Latest articles from Regulation

Small savings, wide efficiencies

October 2, 2006

The real benefits for companies will not be in the small savings in transaction costs but in the wider efficiencies that Sepa will introduce to payments systems and markets. By Michael Imeson.

Benefits of the simple life

October 2, 2006

Corporate treasuries are looking at how best to rationalise and automate their payment processes in order to achieve greater efficiencies and cut costs in account and payment structures. By Michael Guralnick.

Opportunity knocks

October 2, 2006

The advent of Sepa presents a unique chance for banks and companies to rethink their business and operating models, and so reap the benefits of a harmonised payments market.By Naveed Sultan.

Change for the better

October 2, 2006

The Single Euro Payments Area will harmonise and unify financial infrastructure across the EU, compel change and, in doing so, open up new windows of business opportunity. By Francesco Vanni d’Archirafi.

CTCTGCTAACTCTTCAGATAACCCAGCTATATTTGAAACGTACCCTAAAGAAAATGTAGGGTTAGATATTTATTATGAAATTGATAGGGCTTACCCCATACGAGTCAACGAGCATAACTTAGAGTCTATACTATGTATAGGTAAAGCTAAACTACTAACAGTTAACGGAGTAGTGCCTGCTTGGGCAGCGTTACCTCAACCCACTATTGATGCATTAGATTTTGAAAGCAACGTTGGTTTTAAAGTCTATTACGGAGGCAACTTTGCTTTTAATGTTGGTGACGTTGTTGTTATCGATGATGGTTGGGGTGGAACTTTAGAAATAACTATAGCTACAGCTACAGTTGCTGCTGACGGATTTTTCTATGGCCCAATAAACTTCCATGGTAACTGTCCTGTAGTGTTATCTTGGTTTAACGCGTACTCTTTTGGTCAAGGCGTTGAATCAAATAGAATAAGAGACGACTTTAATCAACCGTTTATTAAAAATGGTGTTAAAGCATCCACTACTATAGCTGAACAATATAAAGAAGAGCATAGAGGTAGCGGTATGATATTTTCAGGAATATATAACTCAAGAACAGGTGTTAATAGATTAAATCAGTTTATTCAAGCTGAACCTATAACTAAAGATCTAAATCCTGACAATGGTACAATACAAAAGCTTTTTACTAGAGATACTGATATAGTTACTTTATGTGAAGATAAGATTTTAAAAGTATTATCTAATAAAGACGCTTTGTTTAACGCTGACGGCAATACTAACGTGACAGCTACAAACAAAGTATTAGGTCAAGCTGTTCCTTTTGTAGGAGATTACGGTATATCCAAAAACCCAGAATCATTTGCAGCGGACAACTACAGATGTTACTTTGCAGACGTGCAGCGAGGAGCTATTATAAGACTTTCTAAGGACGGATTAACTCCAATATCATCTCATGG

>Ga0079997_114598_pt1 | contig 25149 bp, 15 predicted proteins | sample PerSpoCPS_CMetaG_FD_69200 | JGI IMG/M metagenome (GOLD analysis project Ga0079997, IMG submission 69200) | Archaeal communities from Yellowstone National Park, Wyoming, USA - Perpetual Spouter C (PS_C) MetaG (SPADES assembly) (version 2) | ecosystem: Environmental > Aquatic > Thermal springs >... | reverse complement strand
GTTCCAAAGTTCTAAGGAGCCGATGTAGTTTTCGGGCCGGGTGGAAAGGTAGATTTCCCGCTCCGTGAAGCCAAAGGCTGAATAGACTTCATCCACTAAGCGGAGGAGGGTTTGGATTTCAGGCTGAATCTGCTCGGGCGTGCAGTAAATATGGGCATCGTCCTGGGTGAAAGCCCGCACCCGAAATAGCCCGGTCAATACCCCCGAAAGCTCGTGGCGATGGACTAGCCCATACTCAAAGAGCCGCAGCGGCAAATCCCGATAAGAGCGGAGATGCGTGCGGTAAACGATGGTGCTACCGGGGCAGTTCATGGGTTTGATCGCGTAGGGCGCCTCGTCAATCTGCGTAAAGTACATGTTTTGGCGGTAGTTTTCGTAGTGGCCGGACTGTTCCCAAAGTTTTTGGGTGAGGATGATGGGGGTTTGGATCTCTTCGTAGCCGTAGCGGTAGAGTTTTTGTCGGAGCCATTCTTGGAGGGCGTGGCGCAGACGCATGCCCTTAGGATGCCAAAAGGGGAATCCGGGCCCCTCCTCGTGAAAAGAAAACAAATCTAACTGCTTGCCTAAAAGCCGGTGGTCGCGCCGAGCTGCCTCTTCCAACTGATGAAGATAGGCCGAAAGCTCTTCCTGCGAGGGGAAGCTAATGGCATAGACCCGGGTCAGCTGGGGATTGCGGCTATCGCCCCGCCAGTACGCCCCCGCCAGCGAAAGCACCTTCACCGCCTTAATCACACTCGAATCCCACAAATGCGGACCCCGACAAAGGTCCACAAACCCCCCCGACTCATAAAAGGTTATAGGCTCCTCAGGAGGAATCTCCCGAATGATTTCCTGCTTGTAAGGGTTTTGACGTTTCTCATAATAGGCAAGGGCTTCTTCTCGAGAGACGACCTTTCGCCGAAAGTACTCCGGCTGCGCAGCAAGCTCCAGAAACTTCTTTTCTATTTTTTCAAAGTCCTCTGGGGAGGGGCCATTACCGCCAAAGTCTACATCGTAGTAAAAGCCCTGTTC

Card wars

October 2, 2006

The payment card industry is under attack from the European Commission, writes Michael Imeson.

Dire prospects for Prospectus Directive

August 7, 2006

The EU’s Prospectus Directive is flailing because every state has interpreted it differently. And other directives close to their implementation deadlines, such as the Capital Requirements Directive and the Markets in Financial Instruments Directive (MiFID), may suffer the same fate, writes Michael Imeson.

Reg NMS – MiFID’s similarly ugly twin

July 3, 2006

US exchanges, brokers and dealers are struggling to meet the October deadline for compliance with Reg NMS – a US version of Europe’s MiFID – which will change the way equities are quoted and traded, writes Michael Imeson.

Capital skills

July 3, 2006

ABN AMRO’s experience of managing its own capital can be helpful in addressing clients needs, from asset liability management to meeting Basel II compliance deadlines, says Huibert Bouwmeester.

Case studies

July 3, 2006

ABN AMRO’s asset liability management team clinched two important deals last year: the SMILE transaction, which was executed at tight pricing levels, and the Shield securitisation, which was designed to release risk-weighted capital under Basel I but is also Basel II efficient. Udo van der Linden outlines the transactions.

Perfect storm

July 3, 2006

The structural flexibility of hybrid capital means that it should be an essential instrument in the acquisitions toolbox, and ideal in helping to provide the optimal solution for banks in an environment of cross-border consolidation, writes Nigel Howells.

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